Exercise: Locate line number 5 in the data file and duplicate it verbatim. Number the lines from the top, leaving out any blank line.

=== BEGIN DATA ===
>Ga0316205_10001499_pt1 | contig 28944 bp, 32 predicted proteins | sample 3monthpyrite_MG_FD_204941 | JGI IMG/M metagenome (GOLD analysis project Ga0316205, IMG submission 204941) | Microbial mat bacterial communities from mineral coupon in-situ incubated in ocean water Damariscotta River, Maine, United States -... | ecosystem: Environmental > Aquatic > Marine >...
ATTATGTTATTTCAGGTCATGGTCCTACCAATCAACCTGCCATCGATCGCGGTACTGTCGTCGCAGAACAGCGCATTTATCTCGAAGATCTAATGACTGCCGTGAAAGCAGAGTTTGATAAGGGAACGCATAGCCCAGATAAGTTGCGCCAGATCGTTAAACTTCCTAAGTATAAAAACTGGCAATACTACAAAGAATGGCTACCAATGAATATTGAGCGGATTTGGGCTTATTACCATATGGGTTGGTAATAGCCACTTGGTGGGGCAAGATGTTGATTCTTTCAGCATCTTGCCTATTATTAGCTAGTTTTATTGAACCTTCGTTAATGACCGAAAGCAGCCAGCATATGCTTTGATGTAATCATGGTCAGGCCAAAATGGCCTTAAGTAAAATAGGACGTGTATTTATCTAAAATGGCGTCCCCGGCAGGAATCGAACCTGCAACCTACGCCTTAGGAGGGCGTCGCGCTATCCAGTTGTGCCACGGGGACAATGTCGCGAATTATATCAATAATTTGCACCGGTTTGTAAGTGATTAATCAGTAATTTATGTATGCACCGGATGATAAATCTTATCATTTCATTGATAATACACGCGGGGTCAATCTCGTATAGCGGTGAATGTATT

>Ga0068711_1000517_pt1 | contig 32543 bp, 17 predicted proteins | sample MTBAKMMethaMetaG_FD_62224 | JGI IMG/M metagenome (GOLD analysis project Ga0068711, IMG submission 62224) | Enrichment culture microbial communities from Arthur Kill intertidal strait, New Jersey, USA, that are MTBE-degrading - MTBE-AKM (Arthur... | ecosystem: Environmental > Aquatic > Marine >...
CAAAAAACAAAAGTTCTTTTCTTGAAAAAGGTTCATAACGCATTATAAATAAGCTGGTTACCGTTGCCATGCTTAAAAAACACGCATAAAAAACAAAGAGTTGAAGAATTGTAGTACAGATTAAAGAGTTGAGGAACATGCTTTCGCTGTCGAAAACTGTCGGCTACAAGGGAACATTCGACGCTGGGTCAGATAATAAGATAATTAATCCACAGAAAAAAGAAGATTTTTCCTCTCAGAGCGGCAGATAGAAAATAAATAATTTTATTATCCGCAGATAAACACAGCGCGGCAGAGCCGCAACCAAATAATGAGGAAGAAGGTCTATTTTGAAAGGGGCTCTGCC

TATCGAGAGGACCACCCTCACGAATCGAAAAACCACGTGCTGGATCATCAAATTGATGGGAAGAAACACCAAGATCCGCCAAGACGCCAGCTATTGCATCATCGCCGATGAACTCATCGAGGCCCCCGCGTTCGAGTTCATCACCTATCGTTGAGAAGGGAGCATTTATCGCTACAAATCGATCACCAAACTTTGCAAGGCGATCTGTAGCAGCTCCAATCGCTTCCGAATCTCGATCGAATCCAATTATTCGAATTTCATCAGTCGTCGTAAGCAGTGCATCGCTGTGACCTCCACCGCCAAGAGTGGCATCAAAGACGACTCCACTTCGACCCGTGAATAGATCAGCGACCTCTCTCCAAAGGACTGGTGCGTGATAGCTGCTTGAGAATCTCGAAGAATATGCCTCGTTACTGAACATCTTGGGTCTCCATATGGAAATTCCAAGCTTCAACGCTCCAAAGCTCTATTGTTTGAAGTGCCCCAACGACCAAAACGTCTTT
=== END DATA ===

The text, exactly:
TATCGAGAGGACCACCCTCACGAATCGAAAAACCACGTGCTGGATCATCAAATTGATGGGAAGAAACACCAAGATCCGCCAAGACGCCAGCTATTGCATCATCGCCGATGAACTCATCGAGGCCCCCGCGTTCGAGTTCATCACCTATCGTTGAGAAGGGAGCATTTATCGCTACAAATCGATCACCAAACTTTGCAAGGCGATCTGTAGCAGCTCCAATCGCTTCCGAATCTCGATCGAATCCAATTATTCGAATTTCATCAGTCGTCGTAAGCAGTGCATCGCTGTGACCTCCACCGCCAAGAGTGGCATCAAAGACGACTCCACTTCGACCCGTGAATAGATCAGCGACCTCTCTCCAAAGGACTGGTGCGTGATAGCTGCTTGAGAATCTCGAAGAATATGCCTCGTTACTGAACATCTTGGGTCTCCATATGGAAATTCCAAGCTTCAACGCTCCAAAGCTCTATTGTTTGAAGTGCCCCAACGACCAAAACGTCTTT